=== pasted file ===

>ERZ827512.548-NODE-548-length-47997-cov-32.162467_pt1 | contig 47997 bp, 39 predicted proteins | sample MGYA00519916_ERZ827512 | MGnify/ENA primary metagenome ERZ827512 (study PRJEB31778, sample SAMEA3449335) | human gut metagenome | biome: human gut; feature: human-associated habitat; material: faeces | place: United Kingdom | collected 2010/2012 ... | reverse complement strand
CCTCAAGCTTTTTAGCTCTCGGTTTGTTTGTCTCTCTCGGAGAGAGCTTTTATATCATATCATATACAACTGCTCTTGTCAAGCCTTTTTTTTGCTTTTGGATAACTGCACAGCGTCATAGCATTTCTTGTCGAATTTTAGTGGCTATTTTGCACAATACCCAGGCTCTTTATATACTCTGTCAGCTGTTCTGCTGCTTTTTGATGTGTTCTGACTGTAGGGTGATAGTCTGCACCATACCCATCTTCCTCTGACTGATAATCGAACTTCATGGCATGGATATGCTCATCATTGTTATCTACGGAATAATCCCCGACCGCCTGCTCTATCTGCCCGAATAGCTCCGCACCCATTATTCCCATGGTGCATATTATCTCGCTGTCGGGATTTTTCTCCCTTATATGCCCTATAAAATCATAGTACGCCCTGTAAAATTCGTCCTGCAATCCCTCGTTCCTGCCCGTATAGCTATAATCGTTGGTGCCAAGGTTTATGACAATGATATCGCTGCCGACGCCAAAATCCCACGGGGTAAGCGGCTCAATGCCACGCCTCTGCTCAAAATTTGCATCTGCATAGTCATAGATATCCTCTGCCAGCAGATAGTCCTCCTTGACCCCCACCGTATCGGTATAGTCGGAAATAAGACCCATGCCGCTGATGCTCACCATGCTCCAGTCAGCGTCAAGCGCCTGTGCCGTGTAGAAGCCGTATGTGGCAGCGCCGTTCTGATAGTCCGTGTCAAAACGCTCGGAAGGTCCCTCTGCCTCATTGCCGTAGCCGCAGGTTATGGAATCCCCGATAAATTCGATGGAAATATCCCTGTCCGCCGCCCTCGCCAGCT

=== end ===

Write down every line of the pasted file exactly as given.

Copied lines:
>ERZ827512.548-NODE-548-length-47997-cov-32.162467_pt1 | contig 47997 bp, 39 predicted proteins | sample MGYA00519916_ERZ827512 | MGnify/ENA primary metagenome ERZ827512 (study PRJEB31778, sample SAMEA3449335) | human gut metagenome | biome: human gut; feature: human-associated habitat; material: faeces | place: United Kingdom | collected 2010/2012 ... | reverse complement strand
CCTCAAGCTTTTTAGCTCTCGGTTTGTTTGTCTCTCTCGGAGAGAGCTTTTATATCATATCATATACAACTGCTCTTGTCAAGCCTTTTTTTTGCTTTTGGATAACTGCACAGCGTCATAGCATTTCTTGTCGAATTTTAGTGGCTATTTTGCACAATACCCAGGCTCTTTATATACTCTGTCAGCTGTTCTGCTGCTTTTTGATGTGTTCTGACTGTAGGGTGATAGTCTGCACCATACCCATCTTCCTCTGACTGATAATCGAACTTCATGGCATGGATATGCTCATCATTGTTATCTACGGAATAATCCCCGACCGCCTGCTCTATCTGCCCGAATAGCTCCGCACCCATTATTCCCATGGTGCATATTATCTCGCTGTCGGGATTTTTCTCCCTTATATGCCCTATAAAATCATAGTACGCCCTGTAAAATTCGTCCTGCAATCCCTCGTTCCTGCCCGTATAGCTATAATCGTTGGTGCCAAGGTTTATGACAATGATATCGCTGCCGACGCCAAAATCCCACGGGGTAAGCGGCTCAATGCCACGCCTCTGCTCAAAATTTGCATCTGCATAGTCATAGATATCCTCTGCCAGCAGATAGTCCTCCTTGACCCCCACCGTATCGGTATAGTCGGAAATAAGACCCATGCCGCTGATGCTCACCATGCTCCAGTCAGCGTCAAGCGCCTGTGCCGTGTAGAAGCCGTATGTGGCAGCGCCGTTCTGATAGTCCGTGTCAAAACGCTCGGAAGGTCCCTCTGCCTCATTGCCGTAGCCGCAGGTTATGGAATCCCCGATAAATTCGATGGAAATATCCCTGTCCGCCGCCCTCGCCAGCT